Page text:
White Sox top Rays, 5-2 at U.S. Cellular Field

Sports-White_Sox.jpgChicago White Sox’s Jeff Keppinger (7) celebrates with teammate Alexei Ramirez (10), after scoring on a Paul Konerko single against the Tampa Bay Rays during the first inning of a baseball game in Chicago, Thursday, April 25, 2013. (AP Photo/Paul Beaty)

Chris Sale pitching at home and Adam Dunn starting to swing better added up to a win for the Chicago White Sox.

Sale overcame a shaky first two innings to combine with two relievers on a five-hitter and Dunn homered to lead the White Sox to a 5-2 win over the Tampa Bay Rays on Thursday night.

Sale (2-2) is 11-3 with a 2.26 ERA at home in 17 starts dating to the beginning of the 2012 season. He walked three over the first two innings, but settled down and won for the first time since opening day.

He allowed two runs and four hits in seven innings, striking out seven and working around four walks.

Matt Lindstrom worked a scoreless eighth, then Addison Reed pitched the ninth for his seventh save in seven chances for Chicago.

“Tonight (Sale) worked his way through it and I think at the end you’re looking at what you would expect, but with some little bumps in the road,” White Sox manager Robin Ventura said. “The way he battled back is what you like seeing.”

The White Sox also wouldn’t mind seeing Dunn battle back.

Dunn, in a 7-for-70 slide coming in, hit a two-run homer in the sixth off Jeremy Hellickson (1-2) for a 5-2 lead. The White Sox designated hitter went 1 for 4, raising his average to .108.

“It’s hard to sit here and tell everybody you feel good and the results aren’t there, but I do feel good. I have felt good for the most part of the season,” Dunn said. “Obviously the results aren’t where I want them.”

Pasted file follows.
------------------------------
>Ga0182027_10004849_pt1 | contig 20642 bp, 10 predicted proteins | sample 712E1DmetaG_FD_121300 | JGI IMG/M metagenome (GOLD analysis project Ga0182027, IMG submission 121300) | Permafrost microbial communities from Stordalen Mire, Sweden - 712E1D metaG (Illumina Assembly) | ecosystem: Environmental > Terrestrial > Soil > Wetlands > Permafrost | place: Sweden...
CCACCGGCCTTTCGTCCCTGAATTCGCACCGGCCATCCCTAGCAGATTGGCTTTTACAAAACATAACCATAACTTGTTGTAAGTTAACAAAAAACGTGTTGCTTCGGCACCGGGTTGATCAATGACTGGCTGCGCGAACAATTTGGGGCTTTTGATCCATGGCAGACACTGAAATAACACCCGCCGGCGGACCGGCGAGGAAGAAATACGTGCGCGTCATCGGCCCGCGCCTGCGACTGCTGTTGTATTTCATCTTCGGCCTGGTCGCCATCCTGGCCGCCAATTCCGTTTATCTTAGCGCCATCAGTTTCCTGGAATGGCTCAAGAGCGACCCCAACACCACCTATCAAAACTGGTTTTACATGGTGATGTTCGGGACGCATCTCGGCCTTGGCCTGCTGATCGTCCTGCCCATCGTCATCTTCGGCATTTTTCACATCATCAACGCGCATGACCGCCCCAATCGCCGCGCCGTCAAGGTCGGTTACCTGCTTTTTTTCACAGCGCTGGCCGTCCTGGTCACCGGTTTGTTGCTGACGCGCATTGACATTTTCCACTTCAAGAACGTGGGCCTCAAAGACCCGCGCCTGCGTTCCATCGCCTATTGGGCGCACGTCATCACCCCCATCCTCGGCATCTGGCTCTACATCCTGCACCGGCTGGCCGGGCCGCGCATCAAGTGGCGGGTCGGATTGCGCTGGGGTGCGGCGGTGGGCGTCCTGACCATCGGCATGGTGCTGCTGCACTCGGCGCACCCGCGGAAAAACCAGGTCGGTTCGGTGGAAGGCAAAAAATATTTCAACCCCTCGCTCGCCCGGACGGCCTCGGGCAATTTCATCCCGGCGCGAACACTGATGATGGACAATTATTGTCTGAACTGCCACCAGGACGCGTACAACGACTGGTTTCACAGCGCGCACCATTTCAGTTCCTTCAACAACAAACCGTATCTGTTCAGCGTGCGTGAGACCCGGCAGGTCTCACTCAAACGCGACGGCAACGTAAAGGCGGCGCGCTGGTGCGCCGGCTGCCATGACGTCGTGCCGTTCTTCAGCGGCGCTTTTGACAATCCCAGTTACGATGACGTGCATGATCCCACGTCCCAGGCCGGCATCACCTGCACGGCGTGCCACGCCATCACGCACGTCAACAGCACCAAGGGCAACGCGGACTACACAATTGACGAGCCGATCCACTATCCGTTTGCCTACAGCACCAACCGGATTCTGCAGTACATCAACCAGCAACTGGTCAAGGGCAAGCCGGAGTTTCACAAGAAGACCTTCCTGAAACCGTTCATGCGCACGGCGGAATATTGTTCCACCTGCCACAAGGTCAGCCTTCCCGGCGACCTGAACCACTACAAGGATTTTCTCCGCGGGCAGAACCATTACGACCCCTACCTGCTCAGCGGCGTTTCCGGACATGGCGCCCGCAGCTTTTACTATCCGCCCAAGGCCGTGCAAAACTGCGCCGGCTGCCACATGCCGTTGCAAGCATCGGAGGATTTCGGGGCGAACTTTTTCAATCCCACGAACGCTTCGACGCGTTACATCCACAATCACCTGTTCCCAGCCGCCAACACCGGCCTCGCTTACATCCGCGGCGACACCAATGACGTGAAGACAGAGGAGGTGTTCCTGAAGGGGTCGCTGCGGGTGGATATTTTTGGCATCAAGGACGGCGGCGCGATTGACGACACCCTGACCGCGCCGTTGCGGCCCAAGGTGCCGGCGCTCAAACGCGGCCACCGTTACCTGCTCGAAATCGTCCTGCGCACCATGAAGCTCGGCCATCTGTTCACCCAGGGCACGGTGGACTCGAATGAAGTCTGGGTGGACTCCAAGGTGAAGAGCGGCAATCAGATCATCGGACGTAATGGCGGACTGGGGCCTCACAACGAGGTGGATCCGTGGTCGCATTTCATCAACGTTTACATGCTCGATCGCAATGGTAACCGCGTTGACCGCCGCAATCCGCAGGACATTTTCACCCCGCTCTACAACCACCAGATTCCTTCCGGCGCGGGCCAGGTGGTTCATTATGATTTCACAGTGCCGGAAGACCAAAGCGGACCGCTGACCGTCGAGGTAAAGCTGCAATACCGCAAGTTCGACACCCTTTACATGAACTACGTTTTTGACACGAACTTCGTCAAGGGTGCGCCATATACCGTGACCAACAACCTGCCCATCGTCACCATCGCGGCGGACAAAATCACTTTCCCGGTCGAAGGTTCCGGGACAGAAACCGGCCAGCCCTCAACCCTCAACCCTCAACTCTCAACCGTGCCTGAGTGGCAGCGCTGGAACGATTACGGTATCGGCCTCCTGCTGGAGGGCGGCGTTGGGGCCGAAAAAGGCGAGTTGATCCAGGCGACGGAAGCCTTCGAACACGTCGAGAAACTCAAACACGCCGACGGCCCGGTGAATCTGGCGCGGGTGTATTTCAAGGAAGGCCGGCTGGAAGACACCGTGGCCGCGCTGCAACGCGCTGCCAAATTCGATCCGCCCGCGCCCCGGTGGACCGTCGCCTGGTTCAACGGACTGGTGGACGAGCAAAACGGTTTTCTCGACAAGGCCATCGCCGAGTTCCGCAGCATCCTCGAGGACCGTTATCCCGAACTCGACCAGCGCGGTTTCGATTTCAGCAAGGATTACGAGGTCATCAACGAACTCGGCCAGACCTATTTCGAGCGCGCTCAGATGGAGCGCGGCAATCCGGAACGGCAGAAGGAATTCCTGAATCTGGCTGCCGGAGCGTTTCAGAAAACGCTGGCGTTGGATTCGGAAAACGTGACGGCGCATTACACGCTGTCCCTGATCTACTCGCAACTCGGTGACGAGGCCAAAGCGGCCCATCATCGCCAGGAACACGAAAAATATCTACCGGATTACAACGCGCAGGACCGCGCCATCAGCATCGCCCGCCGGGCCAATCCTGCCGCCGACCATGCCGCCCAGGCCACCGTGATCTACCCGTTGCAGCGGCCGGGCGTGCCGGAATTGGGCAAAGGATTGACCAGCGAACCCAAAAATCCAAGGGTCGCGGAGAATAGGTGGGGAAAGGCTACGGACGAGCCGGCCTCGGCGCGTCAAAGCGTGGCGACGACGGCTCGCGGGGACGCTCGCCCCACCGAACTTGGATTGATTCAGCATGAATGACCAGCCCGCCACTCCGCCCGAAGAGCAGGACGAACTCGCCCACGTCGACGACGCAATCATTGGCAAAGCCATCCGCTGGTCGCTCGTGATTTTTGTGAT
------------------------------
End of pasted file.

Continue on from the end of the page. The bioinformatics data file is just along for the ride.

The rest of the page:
Desmond Jennings walked leading off the game and scored on Evan Longoria’s single. Sale then walked two more in the second, but only allowed Jose Lobaton’s solo home run in the fourth on his way to another win in Chicago.

“I think it’s just like anything,” Sale said. “You’re a little more comfortable at your house and with the home crowd behind you.”

Hellickson gave up five runs, five hits and four walks in six innings with eight strikeouts. Given the early lead, he allowed three runs in the first.

Alejandro De Aza doubled leading off and scored on Jeff Keppinger’s double. Alex Rios walked and, one out later, Paul Konerko singled in the go-ahead run. Conor Gillaspie followed with a sacrifice fly.

Chicago had totaled 10 runs in its previous five games, losing four of them.

“I’ll take five. I like five,” Ventura said. “Five’s a good number for our pitching staff. If you get there it’s a pretty good number.”

Gillaspie was thrown out at the plate trying to score on Alexei Ramirez’s double into the left-field corner in the fourth. Longoria took the throw from Kelly Johnson and relayed to Lobaton at the plate.

Lobaton was 2 for 2 with a walk. His home run was his first since Aug. 22.

Hellickson’s six-inning outing ended a three-game streak for Rays starters lasting at least eight innings. He said he felt comfortable during the second through the fifth innings, but it was the first (three runs) and the sixth (two) that hurt him.

“We got back into it and the home run took a little steam away from us,” Rays manager Joe Maddon said. “Their guy was good. Sale was very good. They just straight up beat us.”

Over his last two starts, Hellickson had allowed two runs in 14 innings. He more than matched that early, continuing a trend of first-inning struggles.

Eight of the 15 runs Hellickson’s given up this season have been in the first.

“It’s kind of frustrating, but I feel good,” Hellickson said. “I just need to throw better pitches.”

Sale did that after a tough first two innings.

“I think the biggest thing was taking my frustration out of it. Things are going to happen,” Sale said. “You can’t throw confetti when you’re going good and you can’t kick yourself in the rear when you’re going bad.”

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